The first stage of writing a paper always begins with me and Microsoft Word in a staring contest; its cursor always blinking, waiting for me fill the bright, white page that is just as blank as my thoughts. Introductions have always been my biggest hold up. I’ve been taught in the past to free write in order to get all of my thoughts out on paper and then go back to fix the structure, but I can never seem to do that until after I construct a solid introduction.
I don’t know about you, but the idea of staring at a blank computer screen for hours has never been the most appealing use of my time. This thought has led me to find any and every distraction I can find in order to prolong the inevitable staring contest I have with every paper I have ever been assigned. I will go from watching crappy shows on Netflix, to finding any reason to celebrate with my friends, to picking up an extra shift at work, just to get out of writing a paper. I have even taken up baking as a form of procrastination which I like to refer to as “Procrastibaking.”
After anywhere from about an hour to several days go by, I usually have gathered my thoughts enough to write a decent introduction. Or in better terms, the deadline was probably approaching quickly so I had to put on my big girl pants, stare Microsoft Word down and start filling its pages with my thoughts.
Once the introduction is out of the way, my fingers are usually fast at work, typing out all the thoughts that have been building up in my mind, but couldn’t flow out until that darn introduction was finished.
Another huge pitfall in my writing is properly citing sources, especially in-text citations. I usually second guess myself on when I should use an in-text citation. I don’t want to come off as plagiarizing but I also don’t want to place a citation in my paper when it isn’t necessary. I never really learned the proper way to cite anything in MLA format so this semester helped me get a good grasp on what it should look like. I still struggle with it a little because it is, in a way, new to me. However, I feel I’ve done pretty well so far with the little bit of knowledge I do have onciting.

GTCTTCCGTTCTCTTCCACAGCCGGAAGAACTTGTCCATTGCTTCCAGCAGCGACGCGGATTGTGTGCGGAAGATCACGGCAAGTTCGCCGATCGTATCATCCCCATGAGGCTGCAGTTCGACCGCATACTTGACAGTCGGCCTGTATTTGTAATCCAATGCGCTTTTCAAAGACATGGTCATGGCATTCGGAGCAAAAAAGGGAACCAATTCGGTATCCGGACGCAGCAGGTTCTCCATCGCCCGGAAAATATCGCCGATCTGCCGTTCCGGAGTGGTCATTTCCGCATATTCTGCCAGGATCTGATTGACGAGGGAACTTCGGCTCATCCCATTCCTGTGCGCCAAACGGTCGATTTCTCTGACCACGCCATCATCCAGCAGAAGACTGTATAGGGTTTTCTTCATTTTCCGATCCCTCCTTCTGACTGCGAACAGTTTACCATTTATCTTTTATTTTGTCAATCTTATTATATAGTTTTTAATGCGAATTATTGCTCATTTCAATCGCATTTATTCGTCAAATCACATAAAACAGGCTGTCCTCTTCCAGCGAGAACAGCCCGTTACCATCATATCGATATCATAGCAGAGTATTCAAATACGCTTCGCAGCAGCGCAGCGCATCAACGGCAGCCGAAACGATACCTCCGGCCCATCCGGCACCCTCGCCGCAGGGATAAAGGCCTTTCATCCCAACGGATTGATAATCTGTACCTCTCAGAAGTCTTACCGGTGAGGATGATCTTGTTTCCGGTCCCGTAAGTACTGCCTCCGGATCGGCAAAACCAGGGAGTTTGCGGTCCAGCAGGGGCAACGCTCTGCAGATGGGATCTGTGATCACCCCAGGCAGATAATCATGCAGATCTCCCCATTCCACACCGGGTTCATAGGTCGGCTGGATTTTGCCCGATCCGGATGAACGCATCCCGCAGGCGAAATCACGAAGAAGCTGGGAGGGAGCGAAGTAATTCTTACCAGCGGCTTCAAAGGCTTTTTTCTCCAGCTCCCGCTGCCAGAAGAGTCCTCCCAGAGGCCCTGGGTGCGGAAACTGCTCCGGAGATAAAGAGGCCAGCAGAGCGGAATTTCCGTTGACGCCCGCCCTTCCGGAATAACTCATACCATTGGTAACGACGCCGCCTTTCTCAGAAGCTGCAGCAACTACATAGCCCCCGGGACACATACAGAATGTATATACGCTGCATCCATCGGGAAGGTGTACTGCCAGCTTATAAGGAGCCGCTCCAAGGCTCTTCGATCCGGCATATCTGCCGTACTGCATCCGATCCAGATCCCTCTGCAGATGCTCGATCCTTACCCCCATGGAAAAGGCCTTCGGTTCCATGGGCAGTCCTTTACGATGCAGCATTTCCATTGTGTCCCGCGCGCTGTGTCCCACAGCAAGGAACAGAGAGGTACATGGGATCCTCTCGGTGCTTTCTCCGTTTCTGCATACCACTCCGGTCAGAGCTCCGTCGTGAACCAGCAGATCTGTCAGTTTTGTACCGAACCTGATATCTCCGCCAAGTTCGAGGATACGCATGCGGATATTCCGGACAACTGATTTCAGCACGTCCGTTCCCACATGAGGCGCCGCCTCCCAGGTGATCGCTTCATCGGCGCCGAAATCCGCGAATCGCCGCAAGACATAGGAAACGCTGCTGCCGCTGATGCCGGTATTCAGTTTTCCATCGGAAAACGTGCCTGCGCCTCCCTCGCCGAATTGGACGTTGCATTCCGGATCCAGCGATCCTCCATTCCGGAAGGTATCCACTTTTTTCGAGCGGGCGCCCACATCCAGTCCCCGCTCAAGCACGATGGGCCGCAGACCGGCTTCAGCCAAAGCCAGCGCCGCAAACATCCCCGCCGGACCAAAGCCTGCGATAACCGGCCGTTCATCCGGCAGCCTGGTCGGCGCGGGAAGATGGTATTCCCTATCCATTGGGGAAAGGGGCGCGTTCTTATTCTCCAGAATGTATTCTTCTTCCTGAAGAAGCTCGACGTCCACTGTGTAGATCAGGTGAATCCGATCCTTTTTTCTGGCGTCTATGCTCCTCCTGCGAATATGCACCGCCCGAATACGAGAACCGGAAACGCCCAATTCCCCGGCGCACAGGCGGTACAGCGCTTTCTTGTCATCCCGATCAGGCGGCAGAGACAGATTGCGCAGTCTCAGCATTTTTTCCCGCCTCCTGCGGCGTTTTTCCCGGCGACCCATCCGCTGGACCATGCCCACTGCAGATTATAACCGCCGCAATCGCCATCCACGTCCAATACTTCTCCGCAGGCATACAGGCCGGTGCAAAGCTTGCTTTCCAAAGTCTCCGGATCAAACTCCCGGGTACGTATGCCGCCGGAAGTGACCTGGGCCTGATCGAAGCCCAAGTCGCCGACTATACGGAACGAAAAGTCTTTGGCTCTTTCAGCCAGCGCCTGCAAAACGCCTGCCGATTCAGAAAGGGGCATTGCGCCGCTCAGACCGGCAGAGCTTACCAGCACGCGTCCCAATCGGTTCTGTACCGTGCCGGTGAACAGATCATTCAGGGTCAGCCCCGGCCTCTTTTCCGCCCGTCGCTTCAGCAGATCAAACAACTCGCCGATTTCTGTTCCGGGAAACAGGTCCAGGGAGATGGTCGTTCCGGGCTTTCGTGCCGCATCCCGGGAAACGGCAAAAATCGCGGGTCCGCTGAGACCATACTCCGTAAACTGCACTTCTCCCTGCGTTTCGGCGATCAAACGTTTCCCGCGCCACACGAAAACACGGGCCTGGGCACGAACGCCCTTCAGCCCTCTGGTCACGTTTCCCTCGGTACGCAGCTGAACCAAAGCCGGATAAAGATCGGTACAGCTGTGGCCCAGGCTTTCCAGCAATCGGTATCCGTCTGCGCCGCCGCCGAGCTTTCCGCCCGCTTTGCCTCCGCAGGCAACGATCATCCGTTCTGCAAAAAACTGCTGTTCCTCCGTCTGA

Now that I know my weaknesses, it’s a little easier to start developing them further. I’ve learned that procrastination is an extremely hard habit to break, but it’s a little easier when I isolate myself from as many distractions such as my phone and people.
I’ve also learned that my citing errors will improve with more practice. The more papers I have to write that include a works cited page or in-text citation with help me learn and retain the proper way to cite sources.
A couple of things I feel I do really well when writing papers is being descriptive and organizing my papers in a way that they flow smoothly. I feel I did really well at being descriptive in my personal essay, “Sunday Dinner.” One of the biggest things we learned this semester is to “show” the reader instead of just simply telling the reader. I wanted to do my best at getting the reader to imagine exactly what was going on instead of just reading words off of a page. I feel like I did this well throughout the whole paper, such as in the beginning when I wrote, “I could hear the distinct sound of church shoes tapping to the beat as the music became louder. The sounds of pots and pans, opening and closing of cupboards, and laughter followed. Eyes still closed, I smiled; knowing the aroma of my favorite meal would soon fill the home I’ve grown to adore.”